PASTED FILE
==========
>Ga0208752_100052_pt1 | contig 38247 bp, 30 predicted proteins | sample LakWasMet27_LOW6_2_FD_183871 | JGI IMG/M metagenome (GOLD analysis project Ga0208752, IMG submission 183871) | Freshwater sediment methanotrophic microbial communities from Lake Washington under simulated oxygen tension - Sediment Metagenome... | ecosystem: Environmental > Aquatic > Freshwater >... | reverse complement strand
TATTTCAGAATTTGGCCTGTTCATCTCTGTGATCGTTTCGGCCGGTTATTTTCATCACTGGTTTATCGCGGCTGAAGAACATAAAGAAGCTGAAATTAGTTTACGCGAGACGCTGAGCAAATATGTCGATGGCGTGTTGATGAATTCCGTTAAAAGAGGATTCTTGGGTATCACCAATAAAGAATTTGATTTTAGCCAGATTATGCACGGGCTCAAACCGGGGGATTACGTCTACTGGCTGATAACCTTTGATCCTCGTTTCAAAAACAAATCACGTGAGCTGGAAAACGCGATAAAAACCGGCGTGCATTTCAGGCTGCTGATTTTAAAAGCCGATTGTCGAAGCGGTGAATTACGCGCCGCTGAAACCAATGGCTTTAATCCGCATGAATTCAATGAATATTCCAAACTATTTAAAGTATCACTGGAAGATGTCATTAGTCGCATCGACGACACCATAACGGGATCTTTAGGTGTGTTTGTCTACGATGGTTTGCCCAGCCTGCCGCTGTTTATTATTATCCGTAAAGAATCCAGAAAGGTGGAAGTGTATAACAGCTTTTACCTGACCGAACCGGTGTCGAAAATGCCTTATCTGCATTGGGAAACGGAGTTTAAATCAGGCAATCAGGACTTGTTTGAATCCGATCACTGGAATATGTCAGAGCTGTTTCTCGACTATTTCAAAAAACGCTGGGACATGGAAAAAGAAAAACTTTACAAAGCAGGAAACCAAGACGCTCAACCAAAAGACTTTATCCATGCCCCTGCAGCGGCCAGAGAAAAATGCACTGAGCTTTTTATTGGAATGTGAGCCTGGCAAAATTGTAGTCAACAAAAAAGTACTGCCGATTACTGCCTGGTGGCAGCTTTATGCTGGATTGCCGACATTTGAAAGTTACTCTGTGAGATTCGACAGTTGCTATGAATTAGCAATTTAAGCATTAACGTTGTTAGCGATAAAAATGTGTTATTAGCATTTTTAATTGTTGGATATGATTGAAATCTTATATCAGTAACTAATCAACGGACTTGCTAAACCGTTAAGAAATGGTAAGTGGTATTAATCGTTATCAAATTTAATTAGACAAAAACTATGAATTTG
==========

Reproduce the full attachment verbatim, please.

>Ga0208752_100052_pt1 | contig 38247 bp, 30 predicted proteins | sample LakWasMet27_LOW6_2_FD_183871 | JGI IMG/M metagenome (GOLD analysis project Ga0208752, IMG submission 183871) | Freshwater sediment methanotrophic microbial communities from Lake Washington under simulated oxygen tension - Sediment Metagenome... | ecosystem: Environmental > Aquatic > Freshwater >... | reverse complement strand
TATTTCAGAATTTGGCCTGTTCATCTCTGTGATCGTTTCGGCCGGTTATTTTCATCACTGGTTTATCGCGGCTGAAGAACATAAAGAAGCTGAAATTAGTTTACGCGAGACGCTGAGCAAATATGTCGATGGCGTGTTGATGAATTCCGTTAAAAGAGGATTCTTGGGTATCACCAATAAAGAATTTGATTTTAGCCAGATTATGCACGGGCTCAAACCGGGGGATTACGTCTACTGGCTGATAACCTTTGATCCTCGTTTCAAAAACAAATCACGTGAGCTGGAAAACGCGATAAAAACCGGCGTGCATTTCAGGCTGCTGATTTTAAAAGCCGATTGTCGAAGCGGTGAATTACGCGCCGCTGAAACCAATGGCTTTAATCCGCATGAATTCAATGAATATTCCAAACTATTTAAAGTATCACTGGAAGATGTCATTAGTCGCATCGACGACACCATAACGGGATCTTTAGGTGTGTTTGTCTACGATGGTTTGCCCAGCCTGCCGCTGTTTATTATTATCCGTAAAGAATCCAGAAAGGTGGAAGTGTATAACAGCTTTTACCTGACCGAACCGGTGTCGAAAATGCCTTATCTGCATTGGGAAACGGAGTTTAAATCAGGCAATCAGGACTTGTTTGAATCCGATCACTGGAATATGTCAGAGCTGTTTCTCGACTATTTCAAAAAACGCTGGGACATGGAAAAAGAAAAACTTTACAAAGCAGGAAACCAAGACGCTCAACCAAAAGACTTTATCCATGCCCCTGCAGCGGCCAGAGAAAAATGCACTGAGCTTTTTATTGGAATGTGAGCCTGGCAAAATTGTAGTCAACAAAAAAGTACTGCCGATTACTGCCTGGTGGCAGCTTTATGCTGGATTGCCGACATTTGAAAGTTACTCTGTGAGATTCGACAGTTGCTATGAATTAGCAATTTAAGCATTAACGTTGTTAGCGATAAAAATGTGTTATTAGCATTTTTAATTGTTGGATATGATTGAAATCTTATATCAGTAACTAATCAACGGACTTGCTAAACCGTTAAGAAATGGTAAGTGGTATTAATCGTTATCAAATTTAATTAGACAAAAACTATGAATTTG